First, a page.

WARNING: MOVIE SPOILERS AHEAD! IF YOU HAVEN’T SEEN THESE FILMS YET, YOU MAY NOT WANT TO READ THIS POST.
One of the best tests of quality for new, professionally produced movies these days, in our family, is whether or not we want to own the DVD of a movie we have seen at the theater. We don’t regularly see many movies at the theater anymore, since so many great DVDs are available via Netflix, but some films are so highly anticipated we find it difficult to wait for the DVD release! Although it is comparatively expensive for a family of five, it’s always fun to go to the actual movie theater and see a new release.
In the last couple of weeks, my wife and I have seen “Indiana Jones and the Kingdom of the Crystal Skull” (once) and we have seen “The Chronicles of Narnia: Prince Caspian” twice with two of our kids. My review of these two films can be summarized with the following statement: We’ll definitely be purchasing the DVD of Prince Caspian once it is available, but we will NOT purchase the DVD of Indiana Jones Episode #4 or recommend that others see it. This movie, while it includes some potentially engaging themes and several familiar, fun characters, appears to have been created mostly to serve as content fodder for video game sales and new theme park attraction rides.
In one of his presentations during the 2007 Christa McAuliffe Technology Conference (available as a podcast from Bob Sprankle) Tim Tyson discusses “the willing suspension of disbelief” by the audience as one of the key, magical ingredients of live theater performances. Tim goes on to talk about how we, as teachers, need to invite students into a similar experience of “suspending disbelief” willingly to exceed our own expectations of our performances and engage in meaningful learning experiences together. In the context of these two recent films, I found that the writers of the Indiana Jones movie somehow crossed an invisible and somewhat nebulous (but none-the-less real) line of credibility in their script. To be as enjoyable as possible, I think motion pictures (about fictional topics, of course) need to be able to maintain the audience’s “willing suspension of disbelief.” The jungle scene where the Russians are fighting against the Americans for control of the crystal skull, and the eventually Indy Jones Junior engages in an extended sword fight with the leading evil Russian scientist, definitely stepped over that line for me. After that point, I found the film to be amusing but not entertaining and engaging in the way I want great films to be. Similar to “National Treasure #2,” the movie felt more like a theme park ride than a motion picture. I am speculating here, but the film seemed like it was designed more to provide content for video games as well theme park rides than it was created to be an outstanding motion picture. This is, perhaps, understandable from an economic standpoint (given the size of the video game industry particularly) but still disappointing from a moviegoer’s standpoint.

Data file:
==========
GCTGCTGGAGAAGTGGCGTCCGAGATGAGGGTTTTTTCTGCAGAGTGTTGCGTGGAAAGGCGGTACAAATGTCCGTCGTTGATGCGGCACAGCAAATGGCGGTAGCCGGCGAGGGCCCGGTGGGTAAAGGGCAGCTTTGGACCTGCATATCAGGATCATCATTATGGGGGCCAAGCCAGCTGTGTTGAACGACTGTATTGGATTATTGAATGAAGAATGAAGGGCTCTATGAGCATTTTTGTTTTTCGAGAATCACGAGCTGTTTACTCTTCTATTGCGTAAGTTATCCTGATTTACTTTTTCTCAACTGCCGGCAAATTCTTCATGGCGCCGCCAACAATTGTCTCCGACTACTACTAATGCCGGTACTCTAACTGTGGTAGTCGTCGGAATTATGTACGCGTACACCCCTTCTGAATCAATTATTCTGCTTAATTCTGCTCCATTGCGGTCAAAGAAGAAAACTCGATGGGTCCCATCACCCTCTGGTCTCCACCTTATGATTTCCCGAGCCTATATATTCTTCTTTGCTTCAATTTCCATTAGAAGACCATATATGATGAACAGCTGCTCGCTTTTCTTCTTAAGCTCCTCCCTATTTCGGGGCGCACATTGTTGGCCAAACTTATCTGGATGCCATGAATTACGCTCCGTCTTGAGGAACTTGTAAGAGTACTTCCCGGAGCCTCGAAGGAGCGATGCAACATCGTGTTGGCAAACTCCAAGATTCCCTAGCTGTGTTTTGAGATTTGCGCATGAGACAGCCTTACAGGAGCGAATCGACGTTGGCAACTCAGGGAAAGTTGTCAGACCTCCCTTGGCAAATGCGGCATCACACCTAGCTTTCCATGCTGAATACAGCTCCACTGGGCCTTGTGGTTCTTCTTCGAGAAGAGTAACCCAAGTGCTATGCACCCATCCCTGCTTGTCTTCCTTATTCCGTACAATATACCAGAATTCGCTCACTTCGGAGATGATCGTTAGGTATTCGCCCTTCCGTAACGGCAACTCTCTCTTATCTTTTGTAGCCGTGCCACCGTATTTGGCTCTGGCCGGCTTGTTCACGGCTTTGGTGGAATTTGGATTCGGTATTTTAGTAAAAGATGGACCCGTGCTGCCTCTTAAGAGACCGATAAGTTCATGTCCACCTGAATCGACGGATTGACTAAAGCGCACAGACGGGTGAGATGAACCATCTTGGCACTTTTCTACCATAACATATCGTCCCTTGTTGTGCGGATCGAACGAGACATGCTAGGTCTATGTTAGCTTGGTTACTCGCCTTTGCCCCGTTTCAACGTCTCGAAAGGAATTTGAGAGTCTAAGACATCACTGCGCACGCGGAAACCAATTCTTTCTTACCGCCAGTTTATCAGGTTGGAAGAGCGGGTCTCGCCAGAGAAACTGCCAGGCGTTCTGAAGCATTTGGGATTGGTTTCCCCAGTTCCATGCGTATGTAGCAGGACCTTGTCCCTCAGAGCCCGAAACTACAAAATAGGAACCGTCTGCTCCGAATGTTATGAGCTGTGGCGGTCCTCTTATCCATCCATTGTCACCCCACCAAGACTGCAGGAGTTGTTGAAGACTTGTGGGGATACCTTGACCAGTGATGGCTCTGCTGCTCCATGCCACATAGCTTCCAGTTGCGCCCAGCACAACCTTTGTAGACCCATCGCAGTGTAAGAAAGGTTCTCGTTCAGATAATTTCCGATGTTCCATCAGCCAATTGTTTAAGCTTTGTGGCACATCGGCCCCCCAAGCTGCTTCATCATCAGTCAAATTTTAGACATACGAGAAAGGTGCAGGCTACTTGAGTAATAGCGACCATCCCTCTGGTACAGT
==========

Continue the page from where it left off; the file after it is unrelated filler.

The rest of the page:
I did think there were some interesting possibilities with the themes of Area 51 and aliens influencing the Maya civilization, but these themes seemed to be haphazardly stitched together to provide requisite action sequences rather than to tell a compelling story. The scene in which Indiana learns about his son was entirely devoid of any emotional impact for me. This plot line was predictable, I suppose, but I still felt it lacked an emotional impact which I expected it to have. I am sure this movie will bring in millions of dollars for Lucas Film, director Stephen Spielberg, Harrison Ford, and many others involved in the production. I for one, however, was pretty disappointed in the movie, and would not recommend it to others who have better options for summer movies.